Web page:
Polyvinyl chloride (PVC) plastics and chlorine-bleached paper are non-regulated medical waste products that often end up incinerated, yet it is known that they produce dioxins when burned.

“If you incinerate a lot of the plastics and industrial chemicals we use today you get dioxins,” said Peter Orris, chief of occupational and environmental medicine at the University of Illinois Hospital. “Every bit of dioxin that is added to the environment is not a good idea.”

Other emissions coming out of Stericycle’s smokestacks include: lead, a heavy metal that can damage the brain; particulate matter linked to lung cancer, also known as soot and dust; arsenic; and mercury, a potent neurotoxin that can hinder brain development.

Since 2000, Stericycle has received 11 permit violations from the DAQ, more than half of them for violating pollution and emission standards set by the EPA. Violations issued in both 2002 and 2004 were for exceeding the allowable level of mercury emissions. Data released by the DAQ ranking the top 60 mercury emitters in the state from 2007-2010 ranks the Stericycle facility in Haw River at number 21.

Medical waste incineration and local government          

According to, Carole Troxler, a member of BREDL and professor emeritus at Elon University, it’s up to local government to protect their citizens and the environment.

“Local government used to think that the buck stopped in Washington and that all they had to do was comply with rules from the EPA and Congress,” Troxler said. “But the buck starts in Washington and heads in this direction — it comes right back to our local government and they don’t exactly have a track record for caring much about protecting our environment.”

In Nov. 2010, the state Environmental Management Commission adopted rules making stricter emissions guidelines imposed by the EPA enforceable on July 1, 2013 instead of Oct. 6, 2014. Before this however, Alamance County Commissioners voted not to pass a resolution that would have forced Stericycle to meet the stricter guidelines even earlier — by 2012 instead of 2014.

Linda Massey, an Alamance County commissioner voted against the resolution and reiterated that she doesn’t believe pollution from the Stericycle facility is an issue.

“I know people who have worked [at Stericycle] for 14 or 15 years and they don’t even wear a mask in there,” Massey said. “If the people who work there aren’t afraid of what they’re doing, I think that’s a good sign there’s no contamination coming out that affects them.”

Air pollutants from the smokestacks can accumulate in the air and travel through wind currents. The elderly, pregnant women and young children, people with asthma and those within five miles of the incinerator are at the greatest risk for being aversely affected by the emissions.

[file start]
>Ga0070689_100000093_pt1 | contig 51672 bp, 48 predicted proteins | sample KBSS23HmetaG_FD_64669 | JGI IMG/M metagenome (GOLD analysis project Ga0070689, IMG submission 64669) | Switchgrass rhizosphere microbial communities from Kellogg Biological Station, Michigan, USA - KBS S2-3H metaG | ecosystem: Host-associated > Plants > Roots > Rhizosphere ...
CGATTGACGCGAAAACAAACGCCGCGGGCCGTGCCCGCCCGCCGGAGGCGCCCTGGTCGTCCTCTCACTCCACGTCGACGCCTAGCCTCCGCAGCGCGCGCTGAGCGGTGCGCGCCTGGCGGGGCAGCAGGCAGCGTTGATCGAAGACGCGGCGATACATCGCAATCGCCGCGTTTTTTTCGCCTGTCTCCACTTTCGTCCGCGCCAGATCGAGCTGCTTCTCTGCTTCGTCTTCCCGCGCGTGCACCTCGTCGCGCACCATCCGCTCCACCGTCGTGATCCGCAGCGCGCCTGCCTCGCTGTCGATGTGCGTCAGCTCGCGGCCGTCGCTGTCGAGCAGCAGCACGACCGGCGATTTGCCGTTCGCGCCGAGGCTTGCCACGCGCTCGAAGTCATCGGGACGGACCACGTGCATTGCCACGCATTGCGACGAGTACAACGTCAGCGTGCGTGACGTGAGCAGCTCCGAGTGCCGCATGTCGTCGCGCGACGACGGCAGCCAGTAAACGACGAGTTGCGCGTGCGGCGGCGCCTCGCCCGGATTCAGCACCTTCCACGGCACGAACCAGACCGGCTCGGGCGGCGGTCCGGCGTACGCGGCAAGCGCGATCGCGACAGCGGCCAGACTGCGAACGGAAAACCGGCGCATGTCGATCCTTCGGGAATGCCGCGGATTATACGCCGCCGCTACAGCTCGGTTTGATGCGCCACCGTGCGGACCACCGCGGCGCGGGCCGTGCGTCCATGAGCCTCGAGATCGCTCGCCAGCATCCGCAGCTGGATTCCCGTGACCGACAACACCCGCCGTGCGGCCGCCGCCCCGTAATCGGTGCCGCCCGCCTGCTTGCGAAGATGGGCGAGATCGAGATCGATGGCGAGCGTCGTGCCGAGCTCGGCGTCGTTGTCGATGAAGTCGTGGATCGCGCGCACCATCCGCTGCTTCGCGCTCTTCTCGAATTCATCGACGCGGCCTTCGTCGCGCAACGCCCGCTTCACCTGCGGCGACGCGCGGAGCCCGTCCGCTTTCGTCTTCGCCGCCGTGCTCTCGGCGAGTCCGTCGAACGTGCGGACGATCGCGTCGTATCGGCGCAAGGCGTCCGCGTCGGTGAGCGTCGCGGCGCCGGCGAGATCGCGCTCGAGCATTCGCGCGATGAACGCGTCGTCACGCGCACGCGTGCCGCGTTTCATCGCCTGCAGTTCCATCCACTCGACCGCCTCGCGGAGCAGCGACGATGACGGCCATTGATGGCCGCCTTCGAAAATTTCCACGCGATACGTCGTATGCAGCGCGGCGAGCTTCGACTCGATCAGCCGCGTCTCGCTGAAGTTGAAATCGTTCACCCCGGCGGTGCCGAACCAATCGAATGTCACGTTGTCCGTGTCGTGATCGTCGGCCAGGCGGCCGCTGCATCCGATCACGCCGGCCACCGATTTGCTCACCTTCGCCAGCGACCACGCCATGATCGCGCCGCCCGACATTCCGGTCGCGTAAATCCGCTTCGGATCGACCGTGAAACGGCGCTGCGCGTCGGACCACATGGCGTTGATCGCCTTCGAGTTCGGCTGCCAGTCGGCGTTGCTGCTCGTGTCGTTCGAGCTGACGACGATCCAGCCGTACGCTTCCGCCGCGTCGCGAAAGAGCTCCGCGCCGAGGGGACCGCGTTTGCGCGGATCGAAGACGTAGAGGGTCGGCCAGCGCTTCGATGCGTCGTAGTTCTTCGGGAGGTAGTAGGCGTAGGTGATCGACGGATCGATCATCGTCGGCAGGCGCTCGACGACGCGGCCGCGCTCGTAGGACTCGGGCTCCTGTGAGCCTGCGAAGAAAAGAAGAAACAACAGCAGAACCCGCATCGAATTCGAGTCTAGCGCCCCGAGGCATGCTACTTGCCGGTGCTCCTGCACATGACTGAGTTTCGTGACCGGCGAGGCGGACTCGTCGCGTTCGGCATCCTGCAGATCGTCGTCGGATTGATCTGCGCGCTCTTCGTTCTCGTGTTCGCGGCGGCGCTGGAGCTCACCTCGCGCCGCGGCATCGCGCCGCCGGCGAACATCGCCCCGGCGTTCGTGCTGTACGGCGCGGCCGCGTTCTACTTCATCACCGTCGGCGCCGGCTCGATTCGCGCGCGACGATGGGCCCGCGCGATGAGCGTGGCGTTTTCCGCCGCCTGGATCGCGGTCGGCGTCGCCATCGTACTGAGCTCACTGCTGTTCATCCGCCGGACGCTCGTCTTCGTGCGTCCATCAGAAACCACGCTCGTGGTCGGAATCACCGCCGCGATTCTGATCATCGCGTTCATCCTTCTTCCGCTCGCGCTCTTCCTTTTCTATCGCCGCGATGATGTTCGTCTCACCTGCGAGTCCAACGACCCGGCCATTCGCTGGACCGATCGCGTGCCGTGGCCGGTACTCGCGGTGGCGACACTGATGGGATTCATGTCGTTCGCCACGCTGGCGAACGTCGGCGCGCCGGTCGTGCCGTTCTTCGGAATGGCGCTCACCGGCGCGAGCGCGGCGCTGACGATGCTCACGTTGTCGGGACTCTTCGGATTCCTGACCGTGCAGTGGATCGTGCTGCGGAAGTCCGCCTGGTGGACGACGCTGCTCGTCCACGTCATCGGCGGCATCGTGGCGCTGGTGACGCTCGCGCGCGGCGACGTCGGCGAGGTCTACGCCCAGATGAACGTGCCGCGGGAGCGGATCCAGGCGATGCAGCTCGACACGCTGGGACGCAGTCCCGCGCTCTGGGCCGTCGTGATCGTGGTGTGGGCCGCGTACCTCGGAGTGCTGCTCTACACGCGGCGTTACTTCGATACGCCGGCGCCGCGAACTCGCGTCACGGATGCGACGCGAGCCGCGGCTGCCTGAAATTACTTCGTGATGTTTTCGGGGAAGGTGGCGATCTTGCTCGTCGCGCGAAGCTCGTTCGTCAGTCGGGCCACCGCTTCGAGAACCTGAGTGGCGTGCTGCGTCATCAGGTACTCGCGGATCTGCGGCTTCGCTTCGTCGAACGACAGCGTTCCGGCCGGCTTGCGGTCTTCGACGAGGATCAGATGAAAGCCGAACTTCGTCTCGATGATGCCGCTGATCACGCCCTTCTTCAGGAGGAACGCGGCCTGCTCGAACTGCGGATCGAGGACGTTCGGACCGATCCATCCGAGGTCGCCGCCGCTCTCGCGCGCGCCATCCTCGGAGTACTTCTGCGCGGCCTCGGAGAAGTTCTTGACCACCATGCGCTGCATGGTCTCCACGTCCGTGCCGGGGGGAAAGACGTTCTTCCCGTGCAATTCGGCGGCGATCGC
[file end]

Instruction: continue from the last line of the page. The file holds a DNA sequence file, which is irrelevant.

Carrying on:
“I wouldn’t live there,” said Therese Vick, community organizer at BREDL. “I wouldn’t want my children to live close to it either.”

At least 13 schools and 23 daycares are located five miles or less down the road from the incinerator. Alamance Community College, which also houses a childcare facility, is 0.7 miles away.

Massey noted that she depends on the EPA to monitor if Stericycle is meeting the set guidelines.

“You’ve got to get rid of all that waste somehow,” she said, “and if Stericycle can do it and still be in compliance with the EPA, then I don’t have a problem with it.”

According to Troxler, however, it’s the city commissioners’ responsibility to protect the environment and their local citizens, yet they often get so caught up in only meeting state regulations that they don’t see the bigger picture.

“They’re still in the mindset that all we have to do is satisfy the state regulations and we’re home free,” Troxler said. “Well, they may be meeting state regulations, but they’re exposing citizens to harm.”

Medical waste incineration and North Carolina state law

According to North Carolina state law, the only type of medical waste required to be incinerated is pathological waste, meaning human tissue, organs, body parts and carcasses of infected animals.

Of the 27 million pounds of waste burned at Stericycle in the 2009-2010 year, only a portion of it was actually pathological waste, according to Bill Patrakis, an environmental biologist at the North Carolina Department of the Environment and Natural Resources.

“All this other stuff they are incinerating, as far as we’re concerned, does not need to be incinerated,” he said, “but they choose to incinerate it anyway.”